Def Jam: Rapstar

Here's a review for all my homies who keep it gangsta,
I try to play Def Jam like I be da master.
But I ain’t got no style and no sense of rhyme,
And listening to me rap should be a Capital crime.

And if you think the above was cringe-worthy, you should listen to my rendition of Snoop Dogg’s "Gin & Juice". Being a casual player of karaoke titles like SingStar and occasionally grabbing the mic in RockBand (when all the other instruments have already been taken), I don’t rate myself highly as a vocalist. But despite my ability to warble out a good Soundgarden track after a few whiskeys, I quickly realised something while playing Def Jam: Rapstar. Rapping is definitely not for everyone. And it’s only after seeing the lyrics scroll past your face at around fourteen words per second that you appreciate just how much skill is required to throw down a rhyme like a mo fo’.

Ad FeedbackAdvertisement

But for anyone who’s ever fancied taking centre stage to drop it like it’s hot, Def Jam: Rapstar is sure to please. The 45 strong track-listing is busting at the seams with epic hip-hop beats dating from the 80’s through to today; including artists like Run DMC, Public Enemy, Notorious B.I.G, Wu Tang Clan, 2Pac, Lil Jon, the Beastie Boys and plenty more. Two of my personal favourites, “Stand Up” by Ludacris and “Gold Digger” by Kanye West raised the roof at our flat several times. Def Jam wastes absolutely no time in throwing wanna-be rappers straight into the phat beats the minute the disc goes in.

Unlike most games in this genre, Def Jam: Rapstar doesn’t revolve around a career or campaign mode. It makes no overzealous claims as to what sort of game it is; a shiznit party game. So, appropriately, the first option on the menu is Party Mode - where you can opt to play solo or invite friends around for a duet or battle. Agreed, a ‘duet’ does sound a tad out of place in a rapping game, but it offers a friendly way for two or more players to rubber-lip before attempting the frantic emcee battle mode. Before any track you can select practice mode to let you become familiar with the lyrics, nicely accompanied by interesting trivia about the song and the artist. Annoyingly though, in order to ship the game with a more mainstream M rating, most of the bad language often heard in the genre has been extensively censored.

The gameplay is similar to any karaoke title, with a music video taking up most of the screen and lyrics popping up along the bottom. As a song progresses, a series of glowing dots appears above the words to indicate timing; for example three dots close together tell you to speed up over these words or syllables. Bouncing along these dots is a ball that lets you know where you’re at within that line of lyrics. Of course, getting your timing and flow is essential to rap and if you’re unfamiliar with the song - chances are you will struggle the first few times through. Because of the nature of the style, the ball is often unpredictable and will flutter around like Kanye’s apparent sanity level. Basically you need to know the song before playing, as trying to keep up with the on-screen text is near impossible. Some of the tracks have harmonies and actual singing involved too, in which case a standard pitch meter appears on-screen.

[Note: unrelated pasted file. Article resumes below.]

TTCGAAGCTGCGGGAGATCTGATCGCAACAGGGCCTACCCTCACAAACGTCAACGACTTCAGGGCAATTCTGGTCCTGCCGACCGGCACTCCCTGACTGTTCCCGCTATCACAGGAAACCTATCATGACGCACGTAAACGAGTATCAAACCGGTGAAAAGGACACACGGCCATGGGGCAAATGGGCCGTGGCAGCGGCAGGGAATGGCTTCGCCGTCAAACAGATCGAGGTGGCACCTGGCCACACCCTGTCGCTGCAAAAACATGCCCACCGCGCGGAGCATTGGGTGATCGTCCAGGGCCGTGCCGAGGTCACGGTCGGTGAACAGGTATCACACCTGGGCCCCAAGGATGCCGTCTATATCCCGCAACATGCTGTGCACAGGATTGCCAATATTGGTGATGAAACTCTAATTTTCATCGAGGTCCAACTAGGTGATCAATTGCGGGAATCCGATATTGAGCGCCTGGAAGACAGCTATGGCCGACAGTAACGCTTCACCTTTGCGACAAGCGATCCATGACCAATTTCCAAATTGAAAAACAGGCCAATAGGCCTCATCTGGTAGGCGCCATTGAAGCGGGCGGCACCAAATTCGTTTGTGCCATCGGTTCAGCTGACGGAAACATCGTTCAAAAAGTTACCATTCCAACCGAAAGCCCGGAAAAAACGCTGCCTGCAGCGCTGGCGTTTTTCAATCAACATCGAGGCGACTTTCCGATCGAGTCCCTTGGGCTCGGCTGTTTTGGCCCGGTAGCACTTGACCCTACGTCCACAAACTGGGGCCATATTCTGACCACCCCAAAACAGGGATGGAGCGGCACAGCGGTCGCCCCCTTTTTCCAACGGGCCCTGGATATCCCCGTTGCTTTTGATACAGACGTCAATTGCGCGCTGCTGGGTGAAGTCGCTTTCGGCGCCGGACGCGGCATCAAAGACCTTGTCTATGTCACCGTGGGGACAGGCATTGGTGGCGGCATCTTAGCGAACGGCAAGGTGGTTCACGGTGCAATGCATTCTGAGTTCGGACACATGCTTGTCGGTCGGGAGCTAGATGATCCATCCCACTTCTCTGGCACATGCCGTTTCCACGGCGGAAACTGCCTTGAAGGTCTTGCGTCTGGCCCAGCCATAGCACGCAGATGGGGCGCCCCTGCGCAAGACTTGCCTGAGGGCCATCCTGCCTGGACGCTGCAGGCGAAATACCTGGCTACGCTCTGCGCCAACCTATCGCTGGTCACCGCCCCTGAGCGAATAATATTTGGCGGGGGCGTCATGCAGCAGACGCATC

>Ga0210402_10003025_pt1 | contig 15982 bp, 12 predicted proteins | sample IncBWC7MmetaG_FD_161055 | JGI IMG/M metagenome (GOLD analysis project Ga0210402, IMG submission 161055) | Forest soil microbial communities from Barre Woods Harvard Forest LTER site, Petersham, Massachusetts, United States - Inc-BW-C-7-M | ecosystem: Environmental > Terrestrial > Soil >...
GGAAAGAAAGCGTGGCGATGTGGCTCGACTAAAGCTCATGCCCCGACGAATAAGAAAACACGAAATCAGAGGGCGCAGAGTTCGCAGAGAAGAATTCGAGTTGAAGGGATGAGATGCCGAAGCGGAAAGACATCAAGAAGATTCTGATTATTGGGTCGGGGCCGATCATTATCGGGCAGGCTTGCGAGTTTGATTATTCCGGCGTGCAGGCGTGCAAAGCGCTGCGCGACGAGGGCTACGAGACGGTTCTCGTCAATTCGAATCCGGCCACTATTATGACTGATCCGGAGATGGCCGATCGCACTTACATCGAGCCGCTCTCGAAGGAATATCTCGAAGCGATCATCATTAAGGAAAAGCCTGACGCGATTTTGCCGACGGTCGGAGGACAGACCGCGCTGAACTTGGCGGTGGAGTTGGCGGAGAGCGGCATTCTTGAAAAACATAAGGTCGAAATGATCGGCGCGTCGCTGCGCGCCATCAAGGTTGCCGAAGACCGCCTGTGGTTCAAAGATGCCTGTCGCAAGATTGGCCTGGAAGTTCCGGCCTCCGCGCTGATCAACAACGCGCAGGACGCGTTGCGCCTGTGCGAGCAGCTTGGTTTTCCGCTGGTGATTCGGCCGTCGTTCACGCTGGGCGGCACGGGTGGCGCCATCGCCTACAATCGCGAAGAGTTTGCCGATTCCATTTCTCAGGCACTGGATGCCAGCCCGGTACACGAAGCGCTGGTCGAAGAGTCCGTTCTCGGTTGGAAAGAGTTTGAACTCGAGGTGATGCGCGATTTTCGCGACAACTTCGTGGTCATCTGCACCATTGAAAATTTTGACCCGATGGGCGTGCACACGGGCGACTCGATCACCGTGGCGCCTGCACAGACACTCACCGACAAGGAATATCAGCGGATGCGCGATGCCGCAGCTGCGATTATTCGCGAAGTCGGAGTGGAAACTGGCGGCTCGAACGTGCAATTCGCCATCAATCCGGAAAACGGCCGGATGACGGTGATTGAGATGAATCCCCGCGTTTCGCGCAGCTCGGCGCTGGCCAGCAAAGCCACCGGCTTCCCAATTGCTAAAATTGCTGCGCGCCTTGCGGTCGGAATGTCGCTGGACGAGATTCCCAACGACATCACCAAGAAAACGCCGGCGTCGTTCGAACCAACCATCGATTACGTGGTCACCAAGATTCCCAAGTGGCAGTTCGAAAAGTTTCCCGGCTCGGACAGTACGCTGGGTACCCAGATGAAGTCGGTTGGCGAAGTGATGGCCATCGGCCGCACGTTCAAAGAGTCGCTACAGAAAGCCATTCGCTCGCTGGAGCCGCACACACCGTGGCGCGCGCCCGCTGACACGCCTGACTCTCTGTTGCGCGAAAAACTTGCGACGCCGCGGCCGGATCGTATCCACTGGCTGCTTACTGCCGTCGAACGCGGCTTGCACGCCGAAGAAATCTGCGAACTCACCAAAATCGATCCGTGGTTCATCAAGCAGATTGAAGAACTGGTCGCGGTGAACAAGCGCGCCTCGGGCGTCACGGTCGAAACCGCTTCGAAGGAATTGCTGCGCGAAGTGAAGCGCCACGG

Def Jam does include a token Career mode but it offers very little difference in the gameplay. However it is the only way to unlock an additional five tracks - including the brilliant “Put Your Hands Where My Eyes Could See” by Busta Rhymes. Progressing through Career mode with decent scores also introduces special challenges that are guaranteed to test even the most talented doctorates of rhyme.

The third mode is FreeStyle and this allows lyrical geniuses to lay down their own vocals to a variety of instrumental backing tracks from industry veterans like DJ Khalil and Just Blaze. Those with a camera (whether EyeToy or Kinect) can also upload their performances to an online community. Def Jam includes a basic video editor so you can chop up your clip and add in ultra cheesy props like chains and bling.

On top of the 45 tracks on the disc, gamers also have access to additional tracks via the online store from the likes of the Black Eyed Peas, Flo Rider and Shawty Lo. Finally Def Jam: Rapstar seems to work with nearly all recent console microphones including RockBand, Guitar Hero and Lips. So if you’re a closet rapper or just enjoy annoying the crap out of your neighbours - go grab a copy today, slap in your chrome grill and show ‘em you’re dope. Or something.

"Rappers have feelings."
- Def Jam Rapstar
Follow Own it? Rating: M   Difficulty: Hard   Learning Curve: 15 Min


Relevant Articles


Comments Comments (1)

Posted by Sam
On Friday 3 Dec 2010 5:42 PM
This comment has been down-voted by the community.